G-Lord Found Berlin Bound: Part 2
I’ve kept a lot of notes over the last year and thought I’d share a few things I’ve found while Berlin bound. This is part 2 of an ongoing series, so feel free to go back and read part 1 in a previous post.
Life is too short to learn German.
I am strong, I am invincible! Or so I told myself when I booked and paid for that one way ticket. I’m a smart, independent woman! Well this independent woman realised moving to another country quickly makes you pretty damn dependant. Now I know I’m the genius who decided to move to Berlin without speaking a word of German, but being a communication designer unable to communicate can be pretty frustrating. Suddenly the simplest of tasks feel overwhelming and you are completely dependant on other people speaking English or battling through another awkward hand-sign-slash-finger-pointing interaction.
Want to open a bank account? Get a hair cut? Ask if they have a shirt in your size? Apply for an apartment? Find out why your internet has stopped working? Book a doctors appointment? Be able to read if there’s a goddamn pineapple pizza on the menu? Good luck matey, you should have never left that sweet home soil of yours.
Forms are difficult enough in English and yet incomparable to the pain inflicted by German paperwork. Just to declare your residency you must hand in a document where words are so long it requires peripheral vision just to pretend you can read it. With the help of Google Translate (thou holy saviour) you can register at the Bürgeramt—a soul-crushing place with a misleading title, as there are no burgers and only amts. You have to endure this every time you move!
Determined as I was to be fluent in three months, the truth is life is too fucking short to learn German. Naive as it sounds, learning another language is really hard and I have fallen into the overflowing pool of expats whose “Deutsch ist nicht sehr gut”. Oh how I can feel the burn of the Berliner Schnauze eye roll even as I type that. To defend the struggle is real, below is an example of definitive articles (aka ‘the’) in German compared to English.
When you don’t speak the native tongue of the country you live in, you are forced out of your comfort zone on a daily basis. For me, that’s not just being misunderstood at the supermarket or getting fined on the U-Bahn, but constantly asking for help. Unfortunately I’ve always been a proud person and it has been especially tough seeking the help of others—no matter how sincere and willing they are to do so.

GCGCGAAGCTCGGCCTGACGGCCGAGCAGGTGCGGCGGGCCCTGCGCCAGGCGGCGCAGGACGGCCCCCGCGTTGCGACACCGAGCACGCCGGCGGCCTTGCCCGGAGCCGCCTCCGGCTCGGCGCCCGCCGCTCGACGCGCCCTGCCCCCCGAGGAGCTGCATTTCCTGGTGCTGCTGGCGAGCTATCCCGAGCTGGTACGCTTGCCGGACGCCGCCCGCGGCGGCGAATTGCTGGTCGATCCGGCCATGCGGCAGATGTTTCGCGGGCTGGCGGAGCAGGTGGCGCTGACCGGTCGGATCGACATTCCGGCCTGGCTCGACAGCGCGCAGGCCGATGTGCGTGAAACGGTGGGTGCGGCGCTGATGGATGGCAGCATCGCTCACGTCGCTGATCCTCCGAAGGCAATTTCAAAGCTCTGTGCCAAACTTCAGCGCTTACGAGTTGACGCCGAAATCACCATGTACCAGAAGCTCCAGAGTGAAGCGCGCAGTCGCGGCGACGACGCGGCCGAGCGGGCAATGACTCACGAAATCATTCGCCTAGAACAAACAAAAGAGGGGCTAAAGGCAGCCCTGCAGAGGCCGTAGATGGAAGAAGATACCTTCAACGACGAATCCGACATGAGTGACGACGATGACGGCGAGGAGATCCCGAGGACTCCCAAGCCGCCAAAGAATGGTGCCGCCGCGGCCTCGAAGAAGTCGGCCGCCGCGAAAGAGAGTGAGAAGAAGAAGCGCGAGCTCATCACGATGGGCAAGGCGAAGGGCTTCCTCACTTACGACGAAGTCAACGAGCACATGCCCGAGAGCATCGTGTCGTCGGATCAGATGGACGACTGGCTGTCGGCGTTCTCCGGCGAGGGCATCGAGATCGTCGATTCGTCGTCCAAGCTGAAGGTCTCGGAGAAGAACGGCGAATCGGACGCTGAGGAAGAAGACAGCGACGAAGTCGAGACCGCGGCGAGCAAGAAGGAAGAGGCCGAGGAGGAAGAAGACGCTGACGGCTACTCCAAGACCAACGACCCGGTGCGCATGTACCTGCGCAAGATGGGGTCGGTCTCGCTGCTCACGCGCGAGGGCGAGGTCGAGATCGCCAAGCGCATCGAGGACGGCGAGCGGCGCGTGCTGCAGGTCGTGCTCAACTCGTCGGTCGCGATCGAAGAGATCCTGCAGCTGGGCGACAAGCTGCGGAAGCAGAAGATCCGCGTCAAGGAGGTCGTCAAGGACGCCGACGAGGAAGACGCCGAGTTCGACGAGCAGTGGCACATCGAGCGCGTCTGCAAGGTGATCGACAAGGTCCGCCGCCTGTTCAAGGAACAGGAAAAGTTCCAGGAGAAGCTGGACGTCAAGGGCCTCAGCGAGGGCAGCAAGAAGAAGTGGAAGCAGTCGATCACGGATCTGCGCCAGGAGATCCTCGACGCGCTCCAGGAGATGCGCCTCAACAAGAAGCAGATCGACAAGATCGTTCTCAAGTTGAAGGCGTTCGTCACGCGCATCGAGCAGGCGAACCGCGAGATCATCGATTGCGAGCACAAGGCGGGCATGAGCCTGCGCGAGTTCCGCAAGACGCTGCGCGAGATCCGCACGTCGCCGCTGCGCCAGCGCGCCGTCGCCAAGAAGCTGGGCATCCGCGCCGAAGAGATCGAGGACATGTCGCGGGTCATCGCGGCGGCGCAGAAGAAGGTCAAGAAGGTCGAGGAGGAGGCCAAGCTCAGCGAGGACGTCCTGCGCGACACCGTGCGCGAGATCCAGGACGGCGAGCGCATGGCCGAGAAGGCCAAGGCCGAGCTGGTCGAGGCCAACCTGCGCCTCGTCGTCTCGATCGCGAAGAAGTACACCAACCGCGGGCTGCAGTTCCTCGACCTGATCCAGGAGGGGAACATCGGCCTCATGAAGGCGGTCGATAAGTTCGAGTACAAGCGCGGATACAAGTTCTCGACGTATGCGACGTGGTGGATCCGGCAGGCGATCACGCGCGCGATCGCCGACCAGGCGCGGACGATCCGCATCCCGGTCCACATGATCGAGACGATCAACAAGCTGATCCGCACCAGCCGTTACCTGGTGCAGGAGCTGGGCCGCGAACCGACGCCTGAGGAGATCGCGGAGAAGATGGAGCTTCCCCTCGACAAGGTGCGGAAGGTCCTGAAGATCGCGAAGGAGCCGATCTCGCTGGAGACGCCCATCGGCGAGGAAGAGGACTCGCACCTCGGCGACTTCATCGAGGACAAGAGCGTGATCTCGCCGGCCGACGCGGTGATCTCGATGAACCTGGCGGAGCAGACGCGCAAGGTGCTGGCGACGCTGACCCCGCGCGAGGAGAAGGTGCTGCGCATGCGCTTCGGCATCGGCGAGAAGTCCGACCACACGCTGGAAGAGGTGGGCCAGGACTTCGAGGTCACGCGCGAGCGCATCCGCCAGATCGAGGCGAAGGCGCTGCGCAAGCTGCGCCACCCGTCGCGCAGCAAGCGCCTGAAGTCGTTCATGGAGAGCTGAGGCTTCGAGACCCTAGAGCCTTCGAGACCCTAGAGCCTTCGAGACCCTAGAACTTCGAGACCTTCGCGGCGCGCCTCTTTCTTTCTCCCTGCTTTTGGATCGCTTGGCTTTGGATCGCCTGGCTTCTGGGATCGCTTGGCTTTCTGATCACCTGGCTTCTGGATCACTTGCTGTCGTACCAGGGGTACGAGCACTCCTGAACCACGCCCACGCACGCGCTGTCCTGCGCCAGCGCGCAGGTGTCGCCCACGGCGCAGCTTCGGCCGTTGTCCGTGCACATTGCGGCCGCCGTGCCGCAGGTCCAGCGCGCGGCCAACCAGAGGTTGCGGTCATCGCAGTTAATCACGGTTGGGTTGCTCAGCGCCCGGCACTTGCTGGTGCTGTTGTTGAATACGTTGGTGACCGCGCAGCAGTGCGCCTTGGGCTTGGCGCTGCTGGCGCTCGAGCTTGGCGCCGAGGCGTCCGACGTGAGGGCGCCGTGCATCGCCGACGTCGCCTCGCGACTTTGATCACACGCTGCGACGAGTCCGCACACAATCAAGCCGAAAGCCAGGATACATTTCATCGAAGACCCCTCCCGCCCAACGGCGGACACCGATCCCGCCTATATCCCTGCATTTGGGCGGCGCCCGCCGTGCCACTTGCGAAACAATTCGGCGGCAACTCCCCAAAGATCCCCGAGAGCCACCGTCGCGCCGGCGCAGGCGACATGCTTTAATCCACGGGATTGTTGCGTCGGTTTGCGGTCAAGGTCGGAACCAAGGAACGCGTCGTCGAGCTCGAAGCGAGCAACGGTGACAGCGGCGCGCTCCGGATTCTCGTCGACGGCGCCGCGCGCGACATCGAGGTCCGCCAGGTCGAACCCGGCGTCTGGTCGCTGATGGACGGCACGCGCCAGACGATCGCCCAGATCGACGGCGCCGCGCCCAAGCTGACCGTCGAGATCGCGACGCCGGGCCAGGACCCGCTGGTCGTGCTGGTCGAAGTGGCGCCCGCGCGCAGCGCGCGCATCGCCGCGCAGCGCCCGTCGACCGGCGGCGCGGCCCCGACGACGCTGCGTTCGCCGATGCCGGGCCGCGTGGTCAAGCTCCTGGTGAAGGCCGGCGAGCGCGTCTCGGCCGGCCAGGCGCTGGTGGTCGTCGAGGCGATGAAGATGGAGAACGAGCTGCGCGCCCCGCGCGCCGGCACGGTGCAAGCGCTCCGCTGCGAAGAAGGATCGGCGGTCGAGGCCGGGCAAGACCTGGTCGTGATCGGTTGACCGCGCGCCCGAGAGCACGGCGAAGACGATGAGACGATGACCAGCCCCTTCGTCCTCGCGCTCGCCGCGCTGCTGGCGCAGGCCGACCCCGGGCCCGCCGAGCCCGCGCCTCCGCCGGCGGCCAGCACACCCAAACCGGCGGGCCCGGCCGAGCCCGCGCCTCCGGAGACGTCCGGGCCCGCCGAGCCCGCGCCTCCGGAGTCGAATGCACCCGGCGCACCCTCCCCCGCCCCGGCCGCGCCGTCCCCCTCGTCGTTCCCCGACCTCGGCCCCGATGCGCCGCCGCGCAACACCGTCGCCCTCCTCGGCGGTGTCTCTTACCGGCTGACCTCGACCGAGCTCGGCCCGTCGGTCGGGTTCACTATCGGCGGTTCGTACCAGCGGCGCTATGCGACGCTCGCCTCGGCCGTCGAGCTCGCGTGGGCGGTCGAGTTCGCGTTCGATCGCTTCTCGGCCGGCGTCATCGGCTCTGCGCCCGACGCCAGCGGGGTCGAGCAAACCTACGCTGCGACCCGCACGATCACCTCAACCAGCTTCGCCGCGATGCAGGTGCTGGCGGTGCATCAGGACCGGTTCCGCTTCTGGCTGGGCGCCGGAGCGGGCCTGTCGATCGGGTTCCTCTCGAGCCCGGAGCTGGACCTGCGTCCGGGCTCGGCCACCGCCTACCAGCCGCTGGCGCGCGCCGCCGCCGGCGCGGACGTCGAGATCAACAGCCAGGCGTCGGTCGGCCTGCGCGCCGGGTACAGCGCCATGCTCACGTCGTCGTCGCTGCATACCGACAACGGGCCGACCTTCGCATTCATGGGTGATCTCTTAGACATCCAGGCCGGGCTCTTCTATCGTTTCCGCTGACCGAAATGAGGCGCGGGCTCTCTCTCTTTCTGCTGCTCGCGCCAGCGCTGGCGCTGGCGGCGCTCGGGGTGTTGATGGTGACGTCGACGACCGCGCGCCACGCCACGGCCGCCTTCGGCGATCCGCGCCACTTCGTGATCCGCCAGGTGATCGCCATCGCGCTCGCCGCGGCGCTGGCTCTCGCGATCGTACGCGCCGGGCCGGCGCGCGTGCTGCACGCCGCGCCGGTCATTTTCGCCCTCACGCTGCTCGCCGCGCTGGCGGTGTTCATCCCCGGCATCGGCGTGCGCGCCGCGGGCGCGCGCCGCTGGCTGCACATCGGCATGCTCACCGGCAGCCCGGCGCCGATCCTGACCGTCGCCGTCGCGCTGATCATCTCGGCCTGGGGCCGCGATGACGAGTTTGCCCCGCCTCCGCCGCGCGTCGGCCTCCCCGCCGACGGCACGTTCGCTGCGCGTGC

On one hand, you can get by perfectly fine not speaking any German, but on the other you can get weirdly anxious about normal, every day situations. I am embarrassed to admit that my heart still sinks every time my phone rings and it’s a number I don’t recognise. Nervous and apprehensive, I often silence the call and just hope it wasn’t important. So much for Miss Unafraid...
And yet, life is too short not to learn German.
While I haven’t invested nearly enough time or effort into language learning, the limited vocabulary I have has certainly enriched my experience here. My favourite conversations happen in the most brief and basic of situations. The cab driver riding from the airport, the man who delivered my fridge, the ladies selling flowers at the markets. These are the people who don’t speak any English and grapple through my horrible German with an encouraging smile on their face. These dear strangers make my day.
Apart from a communication tool, German is pretty remarkable in how specific it can describe situations and also how hilarious these things translate. Here are a few examples:
Meaning: Bless you
Direct translation: Health
Now picture someone sneezing and people saying ‘health’ to you in English. It actually makes much more sense wishing someone good health, rather than blessing them on behalf of a God they may or may not believe in.
Meaning: The weight you gain after a breakup / due to emotional overeating
Direct translation: Grief bacon
How do we not have a word for this in English? Kummerspeck is the ultimate excuse for eating that whole wheel of cheese.
Ich drücke die Daumen
Meaning: Fingers crossed
Direct translation: I press the thumb
Thumbs pressed peeps! Now that’s an emoji worth having.
Leck mich am Arsch
Meaning: Kiss my ass
Direct translation: Lick me on the ass
Don’t lick my ass, lick me on my ass. This is the kind of specificity that makes me laugh!
Meaning: Somewhat cool
Direct translation: Very horny
So this is one of those words where context is everything. If you drop the ‘ganz’ as many do, ‘geil’ also translates to ‘horny’. It was super awkward when I didn’t understand why people kept saying they were horny at the end of meetings, I assumed I was mishearing them... or definitely in the wrong meeting. Facebook likes to help translate for me sometimes, you can see here my boss Sven really likes Fetty Wap.
Living on an island majority of my life, I have been so removed from other languages and have so much respect for the people who have learned German—as well as the locals who tolerate foreigners like me unable to do so. Between the good, the bad and the admitted angst, Berlin has certainly been a compilation of humbling experiences. Being able to order a kebab at 4 a.m. reminds me I can at least manage a few crucial life skills on my own, so that’s something.
Ich liebe mein Leben (sticker on bin in photo) = I love my life
Berliner Schnauze = Berlin snout (rudeness)
Bürgeramt = registration office
Amts = offices
Deutsch ist nicht sehr gut = German is not very good